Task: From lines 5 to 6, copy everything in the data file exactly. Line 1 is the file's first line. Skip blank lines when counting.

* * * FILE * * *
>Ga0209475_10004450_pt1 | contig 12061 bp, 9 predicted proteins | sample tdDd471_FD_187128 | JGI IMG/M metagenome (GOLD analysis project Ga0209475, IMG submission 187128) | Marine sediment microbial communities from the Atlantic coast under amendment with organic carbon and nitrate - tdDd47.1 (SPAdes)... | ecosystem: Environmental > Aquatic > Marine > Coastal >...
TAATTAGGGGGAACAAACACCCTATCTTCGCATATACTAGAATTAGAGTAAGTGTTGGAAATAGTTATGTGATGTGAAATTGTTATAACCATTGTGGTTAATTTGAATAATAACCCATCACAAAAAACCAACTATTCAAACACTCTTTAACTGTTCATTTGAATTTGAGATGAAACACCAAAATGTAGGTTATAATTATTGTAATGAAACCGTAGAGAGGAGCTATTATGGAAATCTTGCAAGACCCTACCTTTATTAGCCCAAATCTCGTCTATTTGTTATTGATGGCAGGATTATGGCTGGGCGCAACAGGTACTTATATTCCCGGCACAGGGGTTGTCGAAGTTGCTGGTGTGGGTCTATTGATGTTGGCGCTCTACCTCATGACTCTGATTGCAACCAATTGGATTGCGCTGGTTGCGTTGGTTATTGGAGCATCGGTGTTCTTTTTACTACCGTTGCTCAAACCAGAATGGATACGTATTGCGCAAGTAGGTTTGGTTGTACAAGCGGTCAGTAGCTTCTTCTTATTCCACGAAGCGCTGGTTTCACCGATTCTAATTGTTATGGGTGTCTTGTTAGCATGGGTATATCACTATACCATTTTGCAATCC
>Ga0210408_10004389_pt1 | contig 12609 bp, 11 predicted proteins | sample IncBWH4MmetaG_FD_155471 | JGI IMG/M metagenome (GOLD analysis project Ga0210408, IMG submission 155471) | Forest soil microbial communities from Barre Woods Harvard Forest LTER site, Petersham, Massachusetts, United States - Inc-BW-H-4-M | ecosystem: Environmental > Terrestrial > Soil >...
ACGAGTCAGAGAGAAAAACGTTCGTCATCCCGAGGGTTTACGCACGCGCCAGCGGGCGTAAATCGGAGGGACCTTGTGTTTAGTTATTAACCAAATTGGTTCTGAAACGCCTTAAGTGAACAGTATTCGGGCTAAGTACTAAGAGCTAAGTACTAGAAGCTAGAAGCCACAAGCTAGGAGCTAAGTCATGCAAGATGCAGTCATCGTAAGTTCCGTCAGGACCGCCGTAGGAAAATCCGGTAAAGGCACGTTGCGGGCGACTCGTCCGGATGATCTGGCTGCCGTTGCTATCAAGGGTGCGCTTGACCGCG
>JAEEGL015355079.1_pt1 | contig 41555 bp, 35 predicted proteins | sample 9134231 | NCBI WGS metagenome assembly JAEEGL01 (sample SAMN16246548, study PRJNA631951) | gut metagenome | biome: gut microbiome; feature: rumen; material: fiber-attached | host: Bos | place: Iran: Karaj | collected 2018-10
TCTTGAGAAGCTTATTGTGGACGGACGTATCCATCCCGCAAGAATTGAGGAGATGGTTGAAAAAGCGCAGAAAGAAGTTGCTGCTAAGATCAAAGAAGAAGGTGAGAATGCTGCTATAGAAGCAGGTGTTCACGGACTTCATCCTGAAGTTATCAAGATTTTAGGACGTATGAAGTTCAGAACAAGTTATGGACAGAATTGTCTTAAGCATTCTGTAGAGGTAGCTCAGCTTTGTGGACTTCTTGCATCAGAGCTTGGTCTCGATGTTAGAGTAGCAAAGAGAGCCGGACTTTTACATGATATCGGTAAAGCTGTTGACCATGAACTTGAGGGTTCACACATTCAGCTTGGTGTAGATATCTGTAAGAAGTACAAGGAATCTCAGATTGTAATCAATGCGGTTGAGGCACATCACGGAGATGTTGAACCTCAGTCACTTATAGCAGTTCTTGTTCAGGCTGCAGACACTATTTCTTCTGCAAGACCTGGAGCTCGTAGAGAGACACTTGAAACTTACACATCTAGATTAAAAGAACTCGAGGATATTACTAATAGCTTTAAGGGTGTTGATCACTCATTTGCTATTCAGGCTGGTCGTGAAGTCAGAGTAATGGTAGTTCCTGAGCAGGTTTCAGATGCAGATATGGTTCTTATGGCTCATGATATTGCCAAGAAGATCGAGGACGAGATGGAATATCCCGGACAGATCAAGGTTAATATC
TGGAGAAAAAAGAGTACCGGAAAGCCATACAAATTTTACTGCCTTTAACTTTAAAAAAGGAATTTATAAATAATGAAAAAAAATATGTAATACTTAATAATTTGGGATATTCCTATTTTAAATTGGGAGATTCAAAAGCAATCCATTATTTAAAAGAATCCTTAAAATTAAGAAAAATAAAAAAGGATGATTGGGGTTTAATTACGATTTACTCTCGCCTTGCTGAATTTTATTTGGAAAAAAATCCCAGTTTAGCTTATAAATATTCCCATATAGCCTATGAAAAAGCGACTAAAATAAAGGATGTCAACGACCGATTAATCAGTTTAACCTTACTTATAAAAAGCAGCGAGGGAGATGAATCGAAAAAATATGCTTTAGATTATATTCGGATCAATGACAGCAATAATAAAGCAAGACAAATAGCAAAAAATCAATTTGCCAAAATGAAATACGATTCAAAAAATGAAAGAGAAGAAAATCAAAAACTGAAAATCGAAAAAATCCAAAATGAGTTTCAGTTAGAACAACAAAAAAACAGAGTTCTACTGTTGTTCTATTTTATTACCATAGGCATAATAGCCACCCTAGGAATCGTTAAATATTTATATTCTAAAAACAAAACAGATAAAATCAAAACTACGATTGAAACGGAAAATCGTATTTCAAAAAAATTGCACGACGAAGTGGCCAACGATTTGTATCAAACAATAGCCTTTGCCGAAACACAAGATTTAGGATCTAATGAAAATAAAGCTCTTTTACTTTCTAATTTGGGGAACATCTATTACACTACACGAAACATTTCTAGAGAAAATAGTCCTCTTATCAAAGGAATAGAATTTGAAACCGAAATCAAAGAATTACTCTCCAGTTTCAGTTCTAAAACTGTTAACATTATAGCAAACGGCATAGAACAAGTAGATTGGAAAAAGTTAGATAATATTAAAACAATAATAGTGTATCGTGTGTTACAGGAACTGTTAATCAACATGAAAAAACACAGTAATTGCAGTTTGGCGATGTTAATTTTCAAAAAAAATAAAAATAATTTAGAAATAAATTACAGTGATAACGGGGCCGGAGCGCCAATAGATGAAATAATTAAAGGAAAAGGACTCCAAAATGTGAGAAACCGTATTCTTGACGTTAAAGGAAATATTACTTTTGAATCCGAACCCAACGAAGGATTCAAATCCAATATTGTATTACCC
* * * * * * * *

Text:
>JAEEGL015355079.1_pt1 | contig 41555 bp, 35 predicted proteins | sample 9134231 | NCBI WGS metagenome assembly JAEEGL01 (sample SAMN16246548, study PRJNA631951) | gut metagenome | biome: gut microbiome; feature: rumen; material: fiber-attached | host: Bos | place: Iran: Karaj | collected 2018-10
TCTTGAGAAGCTTATTGTGGACGGACGTATCCATCCCGCAAGAATTGAGGAGATGGTTGAAAAAGCGCAGAAAGAAGTTGCTGCTAAGATCAAAGAAGAAGGTGAGAATGCTGCTATAGAAGCAGGTGTTCACGGACTTCATCCTGAAGTTATCAAGATTTTAGGACGTATGAAGTTCAGAACAAGTTATGGACAGAATTGTCTTAAGCATTCTGTAGAGGTAGCTCAGCTTTGTGGACTTCTTGCATCAGAGCTTGGTCTCGATGTTAGAGTAGCAAAGAGAGCCGGACTTTTACATGATATCGGTAAAGCTGTTGACCATGAACTTGAGGGTTCACACATTCAGCTTGGTGTAGATATCTGTAAGAAGTACAAGGAATCTCAGATTGTAATCAATGCGGTTGAGGCACATCACGGAGATGTTGAACCTCAGTCACTTATAGCAGTTCTTGTTCAGGCTGCAGACACTATTTCTTCTGCAAGACCTGGAGCTCGTAGAGAGACACTTGAAACTTACACATCTAGATTAAAAGAACTCGAGGATATTACTAATAGCTTTAAGGGTGTTGATCACTCATTTGCTATTCAGGCTGGTCGTGAAGTCAGAGTAATGGTAGTTCCTGAGCAGGTTTCAGATGCAGATATGGTTCTTATGGCTCATGATATTGCCAAGAAGATCGAGGACGAGATGGAATATCCCGGACAGATCAAGGTTAATATC